First, however, she underwent rituals of purification, not unlike ancient Biblical edicts to bathe before offering an animal sacrifice at the temple. For about 10 months, af Klint prepared for her artistic task by adopting a vegetarian diet and working on her self-discipline. Disciplined she became.
She began “The Paintings for the Temple” in 1906, and, even with several periods of rest (as mandated by the spirit guides), by 1908, she had completed the first 111 pieces in a monumental cycle that would come to encompass 193 works on canvas and paper by 1915. She also kept obsessively detailed notebooks about her spiritual and painterly developments, including one that serves as a dictionary for her symbolic visual language.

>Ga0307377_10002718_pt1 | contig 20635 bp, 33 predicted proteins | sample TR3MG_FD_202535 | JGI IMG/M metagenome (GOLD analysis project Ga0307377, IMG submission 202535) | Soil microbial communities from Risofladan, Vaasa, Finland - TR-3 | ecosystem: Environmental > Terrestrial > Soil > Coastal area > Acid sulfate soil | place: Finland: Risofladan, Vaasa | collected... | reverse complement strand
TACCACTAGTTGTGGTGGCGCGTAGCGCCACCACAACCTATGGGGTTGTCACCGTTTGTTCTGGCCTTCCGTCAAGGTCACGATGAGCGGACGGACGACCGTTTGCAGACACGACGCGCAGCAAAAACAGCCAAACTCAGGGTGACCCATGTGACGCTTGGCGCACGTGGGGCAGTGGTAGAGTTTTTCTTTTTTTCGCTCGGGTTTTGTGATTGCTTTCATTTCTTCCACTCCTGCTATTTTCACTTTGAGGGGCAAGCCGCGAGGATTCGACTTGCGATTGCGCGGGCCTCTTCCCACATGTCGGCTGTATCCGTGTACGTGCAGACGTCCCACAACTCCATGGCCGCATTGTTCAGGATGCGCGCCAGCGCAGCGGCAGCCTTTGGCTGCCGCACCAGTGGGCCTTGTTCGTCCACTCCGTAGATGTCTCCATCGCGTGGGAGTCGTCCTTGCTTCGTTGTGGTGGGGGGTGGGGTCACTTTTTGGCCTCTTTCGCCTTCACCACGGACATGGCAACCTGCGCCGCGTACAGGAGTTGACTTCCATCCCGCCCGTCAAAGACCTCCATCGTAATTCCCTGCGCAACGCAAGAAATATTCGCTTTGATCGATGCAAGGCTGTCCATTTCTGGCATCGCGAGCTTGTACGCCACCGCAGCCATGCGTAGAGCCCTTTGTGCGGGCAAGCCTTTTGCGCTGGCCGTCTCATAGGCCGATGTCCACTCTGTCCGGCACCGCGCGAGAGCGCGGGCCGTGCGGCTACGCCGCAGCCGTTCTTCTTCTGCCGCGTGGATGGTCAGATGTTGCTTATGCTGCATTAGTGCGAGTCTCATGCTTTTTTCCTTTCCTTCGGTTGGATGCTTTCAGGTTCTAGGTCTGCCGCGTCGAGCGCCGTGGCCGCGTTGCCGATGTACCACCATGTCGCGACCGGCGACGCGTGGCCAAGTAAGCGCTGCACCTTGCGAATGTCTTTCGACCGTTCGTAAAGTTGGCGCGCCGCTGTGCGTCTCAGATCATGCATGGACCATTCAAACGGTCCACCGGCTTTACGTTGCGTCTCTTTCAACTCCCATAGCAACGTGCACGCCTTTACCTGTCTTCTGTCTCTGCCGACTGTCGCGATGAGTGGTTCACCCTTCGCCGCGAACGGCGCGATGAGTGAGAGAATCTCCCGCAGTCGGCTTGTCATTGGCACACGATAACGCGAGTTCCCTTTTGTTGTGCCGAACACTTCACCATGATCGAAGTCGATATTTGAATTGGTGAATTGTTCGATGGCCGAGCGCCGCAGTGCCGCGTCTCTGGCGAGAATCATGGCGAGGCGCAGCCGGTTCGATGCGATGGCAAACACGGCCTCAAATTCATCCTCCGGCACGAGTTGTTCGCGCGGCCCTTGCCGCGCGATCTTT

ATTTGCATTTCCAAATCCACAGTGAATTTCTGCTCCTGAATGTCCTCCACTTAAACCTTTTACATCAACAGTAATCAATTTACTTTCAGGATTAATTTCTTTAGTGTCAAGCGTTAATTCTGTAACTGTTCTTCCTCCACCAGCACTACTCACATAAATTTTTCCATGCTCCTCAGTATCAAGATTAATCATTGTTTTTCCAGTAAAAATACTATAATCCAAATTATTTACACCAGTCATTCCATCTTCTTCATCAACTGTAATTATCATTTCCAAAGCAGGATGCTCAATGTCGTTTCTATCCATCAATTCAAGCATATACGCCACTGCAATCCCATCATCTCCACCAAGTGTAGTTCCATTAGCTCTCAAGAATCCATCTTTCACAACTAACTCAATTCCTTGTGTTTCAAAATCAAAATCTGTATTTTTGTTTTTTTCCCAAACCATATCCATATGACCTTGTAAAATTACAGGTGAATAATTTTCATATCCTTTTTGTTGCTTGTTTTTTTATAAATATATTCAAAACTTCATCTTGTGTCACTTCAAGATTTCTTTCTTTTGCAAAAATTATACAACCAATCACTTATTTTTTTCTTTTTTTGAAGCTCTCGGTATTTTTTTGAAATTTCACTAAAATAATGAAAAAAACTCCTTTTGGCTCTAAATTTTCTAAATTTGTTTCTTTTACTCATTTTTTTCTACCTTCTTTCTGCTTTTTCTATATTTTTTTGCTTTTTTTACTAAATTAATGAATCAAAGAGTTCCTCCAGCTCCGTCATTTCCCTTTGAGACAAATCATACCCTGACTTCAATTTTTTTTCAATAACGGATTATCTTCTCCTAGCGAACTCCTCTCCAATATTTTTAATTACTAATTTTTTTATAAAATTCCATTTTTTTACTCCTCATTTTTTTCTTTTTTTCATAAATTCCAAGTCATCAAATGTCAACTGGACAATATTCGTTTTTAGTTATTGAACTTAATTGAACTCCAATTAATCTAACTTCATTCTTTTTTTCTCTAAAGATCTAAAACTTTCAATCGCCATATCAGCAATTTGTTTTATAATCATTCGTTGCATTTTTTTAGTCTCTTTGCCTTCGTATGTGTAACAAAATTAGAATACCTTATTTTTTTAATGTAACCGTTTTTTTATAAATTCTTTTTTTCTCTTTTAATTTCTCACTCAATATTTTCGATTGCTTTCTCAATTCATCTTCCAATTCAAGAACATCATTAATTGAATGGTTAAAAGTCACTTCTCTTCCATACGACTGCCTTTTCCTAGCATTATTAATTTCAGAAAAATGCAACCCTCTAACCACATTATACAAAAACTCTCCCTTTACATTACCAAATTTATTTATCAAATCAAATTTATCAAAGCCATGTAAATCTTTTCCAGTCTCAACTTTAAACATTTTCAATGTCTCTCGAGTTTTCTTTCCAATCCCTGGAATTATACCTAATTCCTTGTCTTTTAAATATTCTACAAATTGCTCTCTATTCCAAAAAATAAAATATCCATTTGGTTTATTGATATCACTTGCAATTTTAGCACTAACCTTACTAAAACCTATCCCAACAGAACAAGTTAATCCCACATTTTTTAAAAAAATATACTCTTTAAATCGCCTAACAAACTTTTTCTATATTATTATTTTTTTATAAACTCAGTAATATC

The early works in this series, entitled “Primordial Chaos” (1906–07), comprise 26 small canvases that introduce concerns which would remain central to all of her later paintings. These works, in an ordered progression, illustrate the birth of the world. Here af Klint explores the dichotomies—male and female, heaven and earth, positive and negative—that structure our existence. She also unveils the symbolic lexicon she would continue to develop throughout her career. The ever-shifting primordial soup that evolves in these works is primarily rendered in blue, yellow, and green. Inspired by Johann Wolfgang von Goethe’s Theory of Colours (1810), af Klint interpreted blue as female and yellow as male; their unity is signified by green. Spiral forms appear often, as they do in the automatic drawings undertaken by De Fem—a potent symbol af Klint would use again and again to suggest growth, progress, and evolution.